An eight-year-old Kelowna boy is recovering at home following an overdose from an unknown substance found at A.S. Matheson Elementary School Wednesday morning.
The student was working on an assignment in class when he started presenting signs of “significant intoxication” and required emergency ambulance assistance.
His father, Jeremy Mills, says he feared the worst when he got to the school, where his son was completely unresponsive and unable to walk or speak.
“I immediately pulled off his shoes and socks (to check for a needle) because he looked drugged and completely whacked out. He was incoherent, in distress, wasn’t breathing well, drooling … it was unbelievable to see. I have an extensive first aid background, so somehow I was able to push the emotion aside to think of him as a medical case at least for a while. But I was thinking the worst. I knew it wasn’t looking good.”
Mills says the event unfolded between 8:25 a.m. and 9 a.m. in the classroom.
“The teacher was checking their progress, but when she looked at my son’s, what he had done was just gibberish. It wasn’t even as good as a kindergarten student’s ability, so she asked him if he was OK, and as soon as she looked at him she knew something was wrong.”
All drug and toxicology blood tests as well as natural cause tests conducted Wednesday came back negative, Mills said, calling it a “very confusing situation.”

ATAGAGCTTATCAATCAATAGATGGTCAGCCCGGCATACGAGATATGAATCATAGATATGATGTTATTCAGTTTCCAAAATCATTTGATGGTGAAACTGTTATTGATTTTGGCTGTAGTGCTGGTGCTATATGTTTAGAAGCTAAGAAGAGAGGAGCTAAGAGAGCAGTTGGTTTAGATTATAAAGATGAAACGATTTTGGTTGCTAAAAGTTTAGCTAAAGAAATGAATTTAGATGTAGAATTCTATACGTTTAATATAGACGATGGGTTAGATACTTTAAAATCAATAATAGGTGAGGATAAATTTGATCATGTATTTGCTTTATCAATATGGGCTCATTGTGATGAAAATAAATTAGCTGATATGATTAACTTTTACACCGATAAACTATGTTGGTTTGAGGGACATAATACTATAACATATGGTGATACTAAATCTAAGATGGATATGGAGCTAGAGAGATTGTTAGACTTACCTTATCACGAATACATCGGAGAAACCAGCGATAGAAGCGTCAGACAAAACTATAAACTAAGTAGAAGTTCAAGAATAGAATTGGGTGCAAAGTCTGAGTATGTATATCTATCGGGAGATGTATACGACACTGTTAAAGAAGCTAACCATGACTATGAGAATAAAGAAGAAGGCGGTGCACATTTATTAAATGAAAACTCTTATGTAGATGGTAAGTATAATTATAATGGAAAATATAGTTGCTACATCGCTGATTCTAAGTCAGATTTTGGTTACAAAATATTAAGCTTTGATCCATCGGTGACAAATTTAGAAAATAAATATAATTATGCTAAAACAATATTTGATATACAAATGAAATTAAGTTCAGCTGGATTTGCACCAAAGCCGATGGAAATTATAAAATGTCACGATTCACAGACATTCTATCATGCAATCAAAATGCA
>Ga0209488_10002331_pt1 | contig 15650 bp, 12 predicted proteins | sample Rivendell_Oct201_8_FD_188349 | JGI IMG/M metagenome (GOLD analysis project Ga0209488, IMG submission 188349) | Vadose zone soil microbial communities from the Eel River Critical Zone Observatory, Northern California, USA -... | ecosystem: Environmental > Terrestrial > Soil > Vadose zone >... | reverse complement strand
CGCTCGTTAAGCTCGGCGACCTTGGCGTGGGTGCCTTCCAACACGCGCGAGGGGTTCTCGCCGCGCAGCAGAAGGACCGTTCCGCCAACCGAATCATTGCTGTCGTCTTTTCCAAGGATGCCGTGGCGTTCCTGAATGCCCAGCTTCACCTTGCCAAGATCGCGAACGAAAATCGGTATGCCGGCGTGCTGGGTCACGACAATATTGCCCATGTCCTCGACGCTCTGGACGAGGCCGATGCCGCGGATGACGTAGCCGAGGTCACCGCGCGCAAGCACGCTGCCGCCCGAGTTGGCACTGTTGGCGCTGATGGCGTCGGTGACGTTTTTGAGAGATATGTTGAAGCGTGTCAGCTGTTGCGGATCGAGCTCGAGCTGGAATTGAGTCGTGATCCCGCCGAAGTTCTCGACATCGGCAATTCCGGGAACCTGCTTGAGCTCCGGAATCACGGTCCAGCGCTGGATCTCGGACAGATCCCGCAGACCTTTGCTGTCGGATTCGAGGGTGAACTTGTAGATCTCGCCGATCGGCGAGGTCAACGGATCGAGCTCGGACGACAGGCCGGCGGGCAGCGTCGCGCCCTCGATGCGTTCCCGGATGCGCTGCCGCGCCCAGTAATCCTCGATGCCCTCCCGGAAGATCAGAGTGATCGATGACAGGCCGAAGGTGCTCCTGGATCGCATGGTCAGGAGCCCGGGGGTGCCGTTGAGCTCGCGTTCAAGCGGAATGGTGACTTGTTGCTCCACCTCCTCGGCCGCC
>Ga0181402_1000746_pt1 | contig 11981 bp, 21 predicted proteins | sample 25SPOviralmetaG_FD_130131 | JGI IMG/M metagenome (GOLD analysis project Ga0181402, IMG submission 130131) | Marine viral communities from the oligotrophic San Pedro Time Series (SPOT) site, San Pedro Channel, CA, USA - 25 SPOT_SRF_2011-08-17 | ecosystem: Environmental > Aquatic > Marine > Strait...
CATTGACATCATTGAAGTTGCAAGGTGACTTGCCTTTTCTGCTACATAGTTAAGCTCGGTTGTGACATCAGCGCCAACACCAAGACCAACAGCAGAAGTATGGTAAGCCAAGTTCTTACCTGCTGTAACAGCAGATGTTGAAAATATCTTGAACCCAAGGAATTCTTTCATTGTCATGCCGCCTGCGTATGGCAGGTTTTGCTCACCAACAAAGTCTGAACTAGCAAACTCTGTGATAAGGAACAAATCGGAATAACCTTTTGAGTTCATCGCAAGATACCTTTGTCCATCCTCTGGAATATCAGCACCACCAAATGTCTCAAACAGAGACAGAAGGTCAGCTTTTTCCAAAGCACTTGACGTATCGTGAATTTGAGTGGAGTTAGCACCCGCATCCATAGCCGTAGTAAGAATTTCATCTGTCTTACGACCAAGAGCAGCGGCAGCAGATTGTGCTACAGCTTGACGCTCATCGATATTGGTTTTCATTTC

The unknown substance was found in the classroom on Thursday morning and has been sent to Vancouver for a full chemical analysis. Results are expected within a few days.
School Supt. Kevin Kaardal says the school is very concerned about the incident and is working collaboratively to uncover exactly how the substance ended up at the school.
“Student safety is always our top priority. Thankfully, the boy has recovered, and we’re going to be working with the RCMP and the attending physician to make sure that safety is again as much as we can provide (so) our school is a safe place. At the moment, we’re waiting for the results from the chemical analysis test. We also sent out a letter to all the parents reminding them to not have their children pick up things or put things in their mouth or ingest them because we just don’t know what they are in today’s world.”
Mills says while he understands the school has procedures in place, parents should be informed that a specific incident has taken place this week instead of receiving a general reminder with no context.
“What I’m hoping for is not just to protect my kids or our school, but the entire community because if this happened to my kid, it has the potential to happen anywhere to any kid. Drugs are taking different forms now, it’s not just needles or cocaine. It’s gummy bears, or pink crushed candy-looking stuff like this substance was. We need to show pictures and let people know what drugs can look like these days so it doesn’t happen to anyone else.”